Sunday, September 25, 2011

A Very Scary Witch on Her Broomstick

A Very Scary Witch on Her Broomstick, It is wild weather overhead. All day the wind has been growing more and more boisterous, blowing up great mountains of grey cloud out of the East, chasing them helter-skelter across the sky, tearing them into long ribbons and thrashing them all together into one whirling tangle, through which the harassed moon can scarcely find her way. The late traveller has many an airy buffet to withstand ere he can top the last ascent and see the hamlet outlined in a sudden glint of watery moonlight at his feet. Those who lie abed are roused by the moaning in the eaves, to mutter fearfully, "The witches are abroad tonight!"

The witch lives by herself in a dingle, a hundred yards beyond the last cottage of the hamlet. The dingle is a wilderness of brushwood, through which a twisted pathway leads to the witch's door. Matted branches overhang her roof-tree, and even when the moon, breaking for a moment from its net of cloud, sends down a brighter ray than ordinary, it does but emphasise the secretiveness of the ancient moss-grown thatch and the ill-omened plants, henbane, purple nightshade, or white bryony, that cluster round the walls. He were a bold villager who dared venture anywhere within the Witch's dingle on such a night as this. The very wind wails among the clashing branches in a subdued key, very different from its boisterous carelessness on the open downs beyond.

There is but one room—and that of the barest —in the witch's cottage. The village children, who whisper of hoarded wealth as old Mother Hackett passes them in the gloaming, little know how scant is the fare and small the grace they must look for who have sold themselves to such a master. She sleeps upon the earthen floor, with garnered pine-needles for mattress. She has a broken stool to sit on, and a great iron pot hangs above the slumbering embers on the clay hearth.

Scary Witch on Her Broomstick

It wants still an hour to midnight, this eve of May Day, when there comes a stirring among these same embers. They are thrust aside, and up from beneath them Something heaves its way into the room. It is the size of a fox, black and hairy, shapeless and with many feet. From somewhere in its middle two green eyes shed a baleful light that horribly illuminates the room. It moves across the floor, after the manner of a great caterpillar, and as it nears her the witch casts a skinny arm abroad and mutters in her sleep. It reaches the bed, lifts itself upon it, and mumbles something in her ear. She awakes, rises upon her elbow, and replies peevishly. She has no fear of the Thing—it is a familiar visitant. She is angry, and scolds it in a shrill old voice for disturbing her too soon. Has she not the Devil's marks upon her—breast and thigh— round, blue marks that are impervious to all pain from without, but itch and throb when it is time for her to go about her devilish business? The Thing takes her scoldings lightly, twitting her with having overslept herself at the last Sabbath —which she denies. They fall a-jesting; she calls it Tom—Vinegar Tom; and they laugh together over old exploits and present purposes.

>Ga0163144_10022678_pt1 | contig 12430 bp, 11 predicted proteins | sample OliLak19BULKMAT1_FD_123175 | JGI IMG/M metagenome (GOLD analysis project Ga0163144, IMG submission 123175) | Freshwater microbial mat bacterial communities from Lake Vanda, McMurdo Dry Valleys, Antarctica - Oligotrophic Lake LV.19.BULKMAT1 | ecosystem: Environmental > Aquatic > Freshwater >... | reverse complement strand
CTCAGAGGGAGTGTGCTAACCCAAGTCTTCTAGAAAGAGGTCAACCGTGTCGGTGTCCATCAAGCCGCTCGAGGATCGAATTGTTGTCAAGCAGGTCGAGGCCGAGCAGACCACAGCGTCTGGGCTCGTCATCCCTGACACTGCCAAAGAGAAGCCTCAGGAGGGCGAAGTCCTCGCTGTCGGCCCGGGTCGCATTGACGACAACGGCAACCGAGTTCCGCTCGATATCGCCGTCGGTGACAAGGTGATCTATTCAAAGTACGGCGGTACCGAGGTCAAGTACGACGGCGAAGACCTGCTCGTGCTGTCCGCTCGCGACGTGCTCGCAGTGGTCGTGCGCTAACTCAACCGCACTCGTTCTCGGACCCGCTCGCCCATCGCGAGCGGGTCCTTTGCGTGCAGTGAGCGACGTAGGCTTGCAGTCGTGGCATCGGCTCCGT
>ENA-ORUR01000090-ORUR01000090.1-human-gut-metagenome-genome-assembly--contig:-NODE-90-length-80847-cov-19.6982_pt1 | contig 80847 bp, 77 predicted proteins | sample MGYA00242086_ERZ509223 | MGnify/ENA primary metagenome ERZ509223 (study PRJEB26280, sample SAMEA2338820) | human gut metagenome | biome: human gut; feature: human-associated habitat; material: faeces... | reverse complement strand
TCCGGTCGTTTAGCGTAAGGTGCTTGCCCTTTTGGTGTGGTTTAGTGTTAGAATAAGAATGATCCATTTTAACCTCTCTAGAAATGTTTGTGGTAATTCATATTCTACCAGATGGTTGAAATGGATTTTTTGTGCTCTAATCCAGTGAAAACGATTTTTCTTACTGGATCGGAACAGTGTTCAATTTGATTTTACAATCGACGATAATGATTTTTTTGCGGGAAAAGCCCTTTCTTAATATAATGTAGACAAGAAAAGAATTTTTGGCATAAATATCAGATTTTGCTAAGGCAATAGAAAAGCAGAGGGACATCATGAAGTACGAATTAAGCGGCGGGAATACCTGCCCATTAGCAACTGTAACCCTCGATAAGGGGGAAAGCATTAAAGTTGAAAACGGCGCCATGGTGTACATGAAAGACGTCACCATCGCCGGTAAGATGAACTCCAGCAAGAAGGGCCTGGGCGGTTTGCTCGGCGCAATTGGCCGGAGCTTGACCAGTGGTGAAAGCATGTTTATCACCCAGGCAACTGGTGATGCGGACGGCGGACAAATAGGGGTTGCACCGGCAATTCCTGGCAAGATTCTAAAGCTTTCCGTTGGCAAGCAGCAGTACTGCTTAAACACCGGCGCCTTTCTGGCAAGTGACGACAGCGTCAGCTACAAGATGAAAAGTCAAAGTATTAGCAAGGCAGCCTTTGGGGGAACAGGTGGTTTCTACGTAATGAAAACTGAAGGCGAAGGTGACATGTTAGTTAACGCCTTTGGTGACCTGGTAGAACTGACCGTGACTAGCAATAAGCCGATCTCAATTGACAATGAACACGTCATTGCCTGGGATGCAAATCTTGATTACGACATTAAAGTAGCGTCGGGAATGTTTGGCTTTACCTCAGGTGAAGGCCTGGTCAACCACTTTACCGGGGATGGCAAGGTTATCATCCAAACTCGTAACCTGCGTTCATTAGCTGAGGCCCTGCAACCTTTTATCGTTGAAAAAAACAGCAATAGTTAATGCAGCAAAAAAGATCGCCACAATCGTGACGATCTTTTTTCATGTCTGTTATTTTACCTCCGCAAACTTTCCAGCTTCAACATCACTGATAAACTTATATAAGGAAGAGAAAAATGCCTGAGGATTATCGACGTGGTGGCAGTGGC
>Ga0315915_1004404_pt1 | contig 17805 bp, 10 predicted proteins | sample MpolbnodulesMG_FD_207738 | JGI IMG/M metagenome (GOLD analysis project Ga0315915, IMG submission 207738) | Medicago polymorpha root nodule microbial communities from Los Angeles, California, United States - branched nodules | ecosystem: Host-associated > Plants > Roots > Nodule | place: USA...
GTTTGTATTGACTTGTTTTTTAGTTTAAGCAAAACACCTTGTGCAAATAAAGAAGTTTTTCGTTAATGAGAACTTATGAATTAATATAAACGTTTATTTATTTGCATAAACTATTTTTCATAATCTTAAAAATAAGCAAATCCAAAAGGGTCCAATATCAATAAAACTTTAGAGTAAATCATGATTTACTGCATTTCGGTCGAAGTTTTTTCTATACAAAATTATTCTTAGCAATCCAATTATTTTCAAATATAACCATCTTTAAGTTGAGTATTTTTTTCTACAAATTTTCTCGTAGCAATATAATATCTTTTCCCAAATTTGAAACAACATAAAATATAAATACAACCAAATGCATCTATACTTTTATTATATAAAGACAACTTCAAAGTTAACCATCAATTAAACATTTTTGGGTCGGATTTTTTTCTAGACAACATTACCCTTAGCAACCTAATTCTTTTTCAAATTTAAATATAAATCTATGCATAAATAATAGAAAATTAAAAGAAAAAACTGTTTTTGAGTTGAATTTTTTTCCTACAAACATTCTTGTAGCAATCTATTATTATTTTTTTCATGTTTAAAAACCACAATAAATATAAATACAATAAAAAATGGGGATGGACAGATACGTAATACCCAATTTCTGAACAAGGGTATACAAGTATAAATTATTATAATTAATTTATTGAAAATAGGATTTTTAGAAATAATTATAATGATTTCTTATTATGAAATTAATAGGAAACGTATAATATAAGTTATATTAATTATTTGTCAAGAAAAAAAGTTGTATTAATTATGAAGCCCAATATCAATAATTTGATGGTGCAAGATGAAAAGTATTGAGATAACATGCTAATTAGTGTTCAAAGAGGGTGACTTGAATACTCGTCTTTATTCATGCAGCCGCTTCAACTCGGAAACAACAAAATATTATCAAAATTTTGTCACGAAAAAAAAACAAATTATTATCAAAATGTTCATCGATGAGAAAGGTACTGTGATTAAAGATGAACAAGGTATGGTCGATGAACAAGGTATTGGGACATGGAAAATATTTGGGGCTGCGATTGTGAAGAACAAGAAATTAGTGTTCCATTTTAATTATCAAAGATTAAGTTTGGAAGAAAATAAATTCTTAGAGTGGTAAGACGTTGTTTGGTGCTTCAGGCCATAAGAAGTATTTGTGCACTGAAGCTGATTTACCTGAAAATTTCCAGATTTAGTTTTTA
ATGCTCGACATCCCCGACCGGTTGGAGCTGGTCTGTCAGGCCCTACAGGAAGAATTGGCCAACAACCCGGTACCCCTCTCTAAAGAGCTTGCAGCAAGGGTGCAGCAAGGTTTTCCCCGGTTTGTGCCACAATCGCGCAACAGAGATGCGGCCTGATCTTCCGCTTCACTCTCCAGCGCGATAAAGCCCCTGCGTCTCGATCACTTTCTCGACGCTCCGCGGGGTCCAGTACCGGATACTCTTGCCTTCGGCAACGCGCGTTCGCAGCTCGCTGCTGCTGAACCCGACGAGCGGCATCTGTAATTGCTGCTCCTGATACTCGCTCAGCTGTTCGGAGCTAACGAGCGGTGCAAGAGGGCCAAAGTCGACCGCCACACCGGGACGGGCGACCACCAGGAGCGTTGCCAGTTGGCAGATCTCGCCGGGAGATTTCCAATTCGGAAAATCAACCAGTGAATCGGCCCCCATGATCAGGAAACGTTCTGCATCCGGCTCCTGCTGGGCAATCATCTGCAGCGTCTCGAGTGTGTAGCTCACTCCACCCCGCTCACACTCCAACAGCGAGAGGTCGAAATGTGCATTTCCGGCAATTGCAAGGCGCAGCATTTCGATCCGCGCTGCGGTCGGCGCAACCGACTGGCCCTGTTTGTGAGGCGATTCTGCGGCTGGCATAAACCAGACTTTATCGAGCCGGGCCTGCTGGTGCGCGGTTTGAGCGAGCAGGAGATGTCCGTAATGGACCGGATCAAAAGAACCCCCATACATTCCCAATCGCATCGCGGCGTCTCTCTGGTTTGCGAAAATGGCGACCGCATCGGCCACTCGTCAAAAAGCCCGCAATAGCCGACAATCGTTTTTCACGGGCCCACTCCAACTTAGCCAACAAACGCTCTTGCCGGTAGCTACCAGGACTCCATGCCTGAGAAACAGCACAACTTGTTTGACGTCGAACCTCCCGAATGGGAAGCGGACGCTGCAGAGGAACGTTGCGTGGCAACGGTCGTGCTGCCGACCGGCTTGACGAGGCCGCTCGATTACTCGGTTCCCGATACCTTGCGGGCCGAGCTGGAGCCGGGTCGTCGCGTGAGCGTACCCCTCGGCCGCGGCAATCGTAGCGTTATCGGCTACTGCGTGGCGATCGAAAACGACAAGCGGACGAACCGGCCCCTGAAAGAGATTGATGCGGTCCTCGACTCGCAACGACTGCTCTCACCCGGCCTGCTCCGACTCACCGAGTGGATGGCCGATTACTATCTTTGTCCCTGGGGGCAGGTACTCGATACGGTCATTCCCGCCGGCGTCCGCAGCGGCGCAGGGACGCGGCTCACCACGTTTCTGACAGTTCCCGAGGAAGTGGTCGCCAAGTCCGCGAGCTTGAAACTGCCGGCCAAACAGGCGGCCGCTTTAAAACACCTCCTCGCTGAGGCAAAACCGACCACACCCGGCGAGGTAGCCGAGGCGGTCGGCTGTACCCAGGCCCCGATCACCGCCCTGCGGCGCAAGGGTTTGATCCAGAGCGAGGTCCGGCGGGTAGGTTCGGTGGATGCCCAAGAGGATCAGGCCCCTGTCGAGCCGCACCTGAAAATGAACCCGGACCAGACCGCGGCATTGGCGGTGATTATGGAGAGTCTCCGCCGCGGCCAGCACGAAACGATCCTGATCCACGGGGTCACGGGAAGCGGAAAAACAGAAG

A moonbeam glints through a hole in the thatch. Where the witch has lain now sits a black cat, larger than any of natural generation— as large, almost, as a donkey. It talks still with the witch's voice, and lingers awhile, the two pairs of green eyes watching each other through the darkness. At last, with a careless greeting, it bounds across the floor, leaps up the wall to the chimney opening, and is gone. The shapeless Thing remains upon the bed. Its sides quiver, it chuckles beneath its breath in a way halfhuman, yet altogether inhuman and obscene.

The black cat is hastening towards the hamlet under the shadow of the brushwood. When she comes within sight of the end house, she leaves the path and strikes out into the gorse-clad waste beyond the pasture, keeping to it until she is opposite the cottage of Dickon the waggoner. A child has been born, three days back, to Dickon and Meg his wife. It is not yet baptised, for the priest lives four miles away, beyond the downs, and Dickon has been too pressed with work to go for him. To-morrow will be time enough, for it is the healthiest child, not to say the most beautiful, the gossips have ever set eyes upon. Perhaps, if Meg had not forgotten in her newfound happiness how, just after her wedding, when old Mother Hackett passed her door, she made the sign of the cross and cried out upon the old dame for a foul witch, she might not be sleeping so easily now with her first-born on her bosom.

This Image (or other media file) is in the public domain because its copyright has expired. This applies to the United States, where Works published prior to 1923 are copyright protected for a maximum of 75 years. See Circular 1 "COPYRIGHT BASICS" PDF from the U.S. Copyright Office. Works published before 1923 (in this case 1908) are now in the public domain.

TEXT and IMAGE CREDIT: The book of witches

Title: The book of witches, ATLA monograph preservation program. Author: Oliver Madox Hueffer. Publisher: Eveleigh Nash, 1908. Original from: Harvard University. Digitized: Dec 3, 2007. Length: 335 pages. Subjects: Body, Mind & Spirit › Witchcraft & Wicca. Body, Mind & Spirit / Magick Studies. Body, Mind & Spirit / Witchcraft & Wicca. Witchcraft

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